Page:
Metaldyne, LLC v. JD Norman Industries, Inc.
OPINION AND ORDER Denying Plaintiff's "Emergency" Motion for Declaratory Judgment or, in the Alternative, for Preliminary Injunction (Dkt. 10 ). Signed by District Judge Mark A. Goldsmith. (Sandusky, K)
UNITED STATES DISTRICT COURT
EASTERN DISTRICT OF MICHIGAN
Case No. 17-cv-10758
HON. MARK A. GOLDSMITH
JD NORMAN INDUSTRIES, INC.,
OPINION AND ORDER
DENYING PLAINTIFF’S “EMERGENCY” MOTION FOR
DECLARATORY JUDGMENT OR, IN THE ALTERNATIVE,
FOR PRELIMINARY INJUNCTION (Dkt. 10)
This matter is before the Court on Plaintiff Metaldyne, LLC’s “emergency” motion for a
declaratory judgment or, in the alternative, a preliminary injunction (Dkt. 10), to which
Defendant JD Norman Industries, Inc. filed a response (Dkt. 19). A hearing on the motion was
conducted on April 4, 2017. For the reasons stated below, the Court denies the motion.
Metaldyne manufactures and supplies certain automotive parts to JD Norman pursuant to
the parties’ contracts. 2d Am. Compl. ¶¶ 8, 10; Pl. Br. at 2, 7-9; Def. Resp. at 4. JD Norman
performs certain machining services on these parts and then delivers them to General Motors
Corporation for use in the 6.6L Duramax, Gen V 5.3L and 6.2L and L850 programs (“GM
programs”), as well as to Fiat Chrysler Automobiles for use in the Tigershark 2.0L and 2.4L
programs (“FCA programs”). Id. The payment terms for goods supplied for the Gen V 5.3L
GM program are Net-45, while the payment terms under the other GM programs are Net-47. 2d
Am. Compl. ¶ 9.1 The payment terms for goods supplied for the FCA programs are Net-70. Id.
Metaldyne alleges that, within the last several months, JD Norman “has repeatedly failed
to make timely payments for the shipment of parts delivered under the GM programs and the
FCA programs.” Id. ¶ 13; Pl. Br. at 9 (“[S]ince November 2016, JD Norman has paid 141 of 152
invoices late, with days delinquent ranging from 1 to 27 (18 invoices were paid more than 16
days late).”). Metaldyne claims that JD Norman’s failure to make timely payments amounts to a
breach of the parties’ contracts and, as of March 8, 2017, JD Norman owed Metaldyne
approximately $2,785,385. 2d Am. Compl. ¶¶ 13, 15.2
Metaldyne further states that it sent a letter to JD Norman on March 6, 2017 demanding
that JD Norman would: “(1) pay its past due arrearage to Metaldyne of $475,251.00; (2) provide
adequate assurances that it would make full payment for all future amounts owed as such
payments became due; (3) agree to Net-20 payment terms going forward; and (4) provide
sufficient financial information to demonstrate it was not suffering financial difficulties.” Id.
¶ 17; see also 3/6/2017 Demand Letter, Ex. A to Am. Compl., at 2 (Dkt. 9-1). Metaldyne claims
that JD Norman rejected the Net-20 proposal, as well as the demand to provide financial
information. 2d Am. Compl. ¶ 19; Pl. Br. at 17 (“Late in the day on March 8th, and again via
letter received from its counsel on March 9th, JD Norman rejected Metaldyne’s demand for Net-
These “Net” numbers refer to the due dates for JD Norman’s payments to Metaldyne following
JD Norman’s receipt of the parts. Pl. Br. at 2-3; Def. Br. at 4-5. For example, Net-45 means that
JD Norman would pay Metaldyne 45 days “after JD Norman picks up the parts from
Metaldyne’s shipping dock.” Pl. Br. at 3.
In its response brief, JD Norman contends that it was “current on its payment obligations to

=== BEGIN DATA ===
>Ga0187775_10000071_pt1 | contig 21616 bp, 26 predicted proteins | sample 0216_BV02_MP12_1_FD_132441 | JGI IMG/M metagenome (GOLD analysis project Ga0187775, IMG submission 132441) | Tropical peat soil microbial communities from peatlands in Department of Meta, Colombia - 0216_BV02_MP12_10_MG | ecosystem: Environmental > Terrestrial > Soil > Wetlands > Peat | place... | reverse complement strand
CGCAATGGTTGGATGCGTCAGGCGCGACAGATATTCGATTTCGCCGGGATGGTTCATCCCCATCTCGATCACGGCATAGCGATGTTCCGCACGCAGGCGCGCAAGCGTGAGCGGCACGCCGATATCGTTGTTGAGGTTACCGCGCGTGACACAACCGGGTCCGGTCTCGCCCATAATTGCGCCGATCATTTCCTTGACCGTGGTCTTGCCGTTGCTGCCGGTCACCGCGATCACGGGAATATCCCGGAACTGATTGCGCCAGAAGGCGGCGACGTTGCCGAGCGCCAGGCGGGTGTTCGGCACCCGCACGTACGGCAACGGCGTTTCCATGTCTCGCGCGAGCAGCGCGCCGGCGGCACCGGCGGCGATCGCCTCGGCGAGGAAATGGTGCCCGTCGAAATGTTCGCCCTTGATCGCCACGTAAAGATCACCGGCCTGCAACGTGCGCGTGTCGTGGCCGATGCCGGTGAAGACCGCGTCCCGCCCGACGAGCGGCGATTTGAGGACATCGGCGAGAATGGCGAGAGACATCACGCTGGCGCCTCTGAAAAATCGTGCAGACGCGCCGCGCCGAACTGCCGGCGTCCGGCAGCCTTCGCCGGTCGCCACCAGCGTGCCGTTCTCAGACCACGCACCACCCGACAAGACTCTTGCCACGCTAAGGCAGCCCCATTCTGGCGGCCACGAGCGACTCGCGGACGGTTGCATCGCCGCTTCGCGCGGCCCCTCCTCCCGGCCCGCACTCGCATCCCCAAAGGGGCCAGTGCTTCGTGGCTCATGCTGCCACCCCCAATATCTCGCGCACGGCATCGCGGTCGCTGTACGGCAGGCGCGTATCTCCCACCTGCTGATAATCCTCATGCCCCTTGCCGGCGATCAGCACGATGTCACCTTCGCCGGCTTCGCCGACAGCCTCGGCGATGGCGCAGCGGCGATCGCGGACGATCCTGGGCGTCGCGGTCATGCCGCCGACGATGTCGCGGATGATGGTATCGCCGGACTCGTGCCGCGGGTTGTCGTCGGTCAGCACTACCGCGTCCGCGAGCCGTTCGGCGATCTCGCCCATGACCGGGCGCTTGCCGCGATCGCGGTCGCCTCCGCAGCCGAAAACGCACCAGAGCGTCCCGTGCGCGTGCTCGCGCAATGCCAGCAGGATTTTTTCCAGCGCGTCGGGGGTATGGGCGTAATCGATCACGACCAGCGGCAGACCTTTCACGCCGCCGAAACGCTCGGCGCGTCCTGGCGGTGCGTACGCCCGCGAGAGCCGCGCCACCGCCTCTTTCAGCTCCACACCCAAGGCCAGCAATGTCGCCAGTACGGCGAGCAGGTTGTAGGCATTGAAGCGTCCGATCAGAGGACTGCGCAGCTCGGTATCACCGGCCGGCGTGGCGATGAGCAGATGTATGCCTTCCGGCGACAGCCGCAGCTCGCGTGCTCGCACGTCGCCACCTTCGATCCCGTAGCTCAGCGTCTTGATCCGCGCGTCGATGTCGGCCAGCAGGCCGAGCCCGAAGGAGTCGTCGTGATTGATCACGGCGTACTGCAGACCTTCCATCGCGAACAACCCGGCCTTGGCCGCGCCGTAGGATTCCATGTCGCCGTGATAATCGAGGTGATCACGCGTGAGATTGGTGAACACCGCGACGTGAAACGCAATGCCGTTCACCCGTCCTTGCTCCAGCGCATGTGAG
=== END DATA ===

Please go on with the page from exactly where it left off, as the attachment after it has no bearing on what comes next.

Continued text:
Metaldyne” at the times the initial complaint, first amended complaint, second amended
complaint, and the present motion were filed, see Def. Resp. at 5, which Metaldyne appears to
acknowledge, see also Pl. Br. at 22 (stating “payments are current as of this filing”).
20 payment terms and rejected its demand that JD Norman provide Metaldyne with any financial
information.” (emphasis omitted)). Metaldyne alleges that, by failing to respond to the demand
letter, JD Norman “repudiated the contract pursuant to [Mich. Comp. Laws §] 440.2609(4).” 2d
Am. Compl. ¶ 20; Pl. Br. at 17-21.
In its breach-of-contract claim, Metaldyne alleges that JD Norman breached the parties’
contracts by: (i) repeatedly failing to timely pay in accordance with the contracts’ terms; (ii)
failing to provide adequate assurance, which amounts to repudiation of the contracts; and (iii)
breaching its obligation of good faith and fair dealing. 2d Am. Compl. ¶¶ 27-29. Because of this
purported breach and repudiation, Metaldyne asserts in its declaratory-judgment claim that it is
entitled to exercise its rights as an aggrieved seller pursuant to Mich. Comp. Laws § 440.2703
and the common law. Id. ¶ 38.
Metaldyne filed the present “emergency” motion on March 17, 2017, claiming that “there
is a reasonable risk that JD Norman is financially distressed and therefore will fail to pay
Metaldyne millions of dollars that are owed for goods already delivered and to be delivered to JD
Norman.” Pl. Br. at 1-2. Metaldyne seeks a declaratory judgment or, in the alternative, a
preliminary injunction. The Court addresses each request in turn.
A. Declaratory Judgment
Metaldyne requests a declaratory judgment that it may exercise its rights as an aggrieved
seller under both Mich. Comp. Laws § 440.2703 and the common law. Pl. Br. at 1; Am. Compl.
¶ 42. This request is premised entirely on JD Norman’s purported breach and repudiation of the
See Am. Compl. ¶ 38 (“As a result of [JD Norman’s] breach and its
repudiation of the contracts, Metaldyne is entitled to exercise its rights as an aggrieved seller
pursuant to [Mich. Comp. Laws §] 440.2703 and the common law.”).
The Declaratory Judgment Act provides that, “[i]n a case of actual controversy within its
jurisdiction . . . any court of the United States, upon the filing of an appropriate pleading, may
declare the rights and other legal relations of any interested party seeking such declaration,
whether or not further relief is or could be sought.” 28 U.S.C. § 2201(a); Fed. R. Civ. P. 57
(“These rules govern the procedure for obtaining a declaratory judgment under 28 U.S.C.
§ 2201.”). The exercise of jurisdiction in a declaratory judgment action is consigned to the
court’s discretion. Wilton v. Seven Falls Co., 515 U.S. 277, 286 (1995). In exercising that
discretion, courts consider five factors:
(1) Whether the
(2) Whether the declaratory action would serve a useful
purpose in clarifying the legal relations at issue;
(3) Whether the declaratory remedy is being used merely for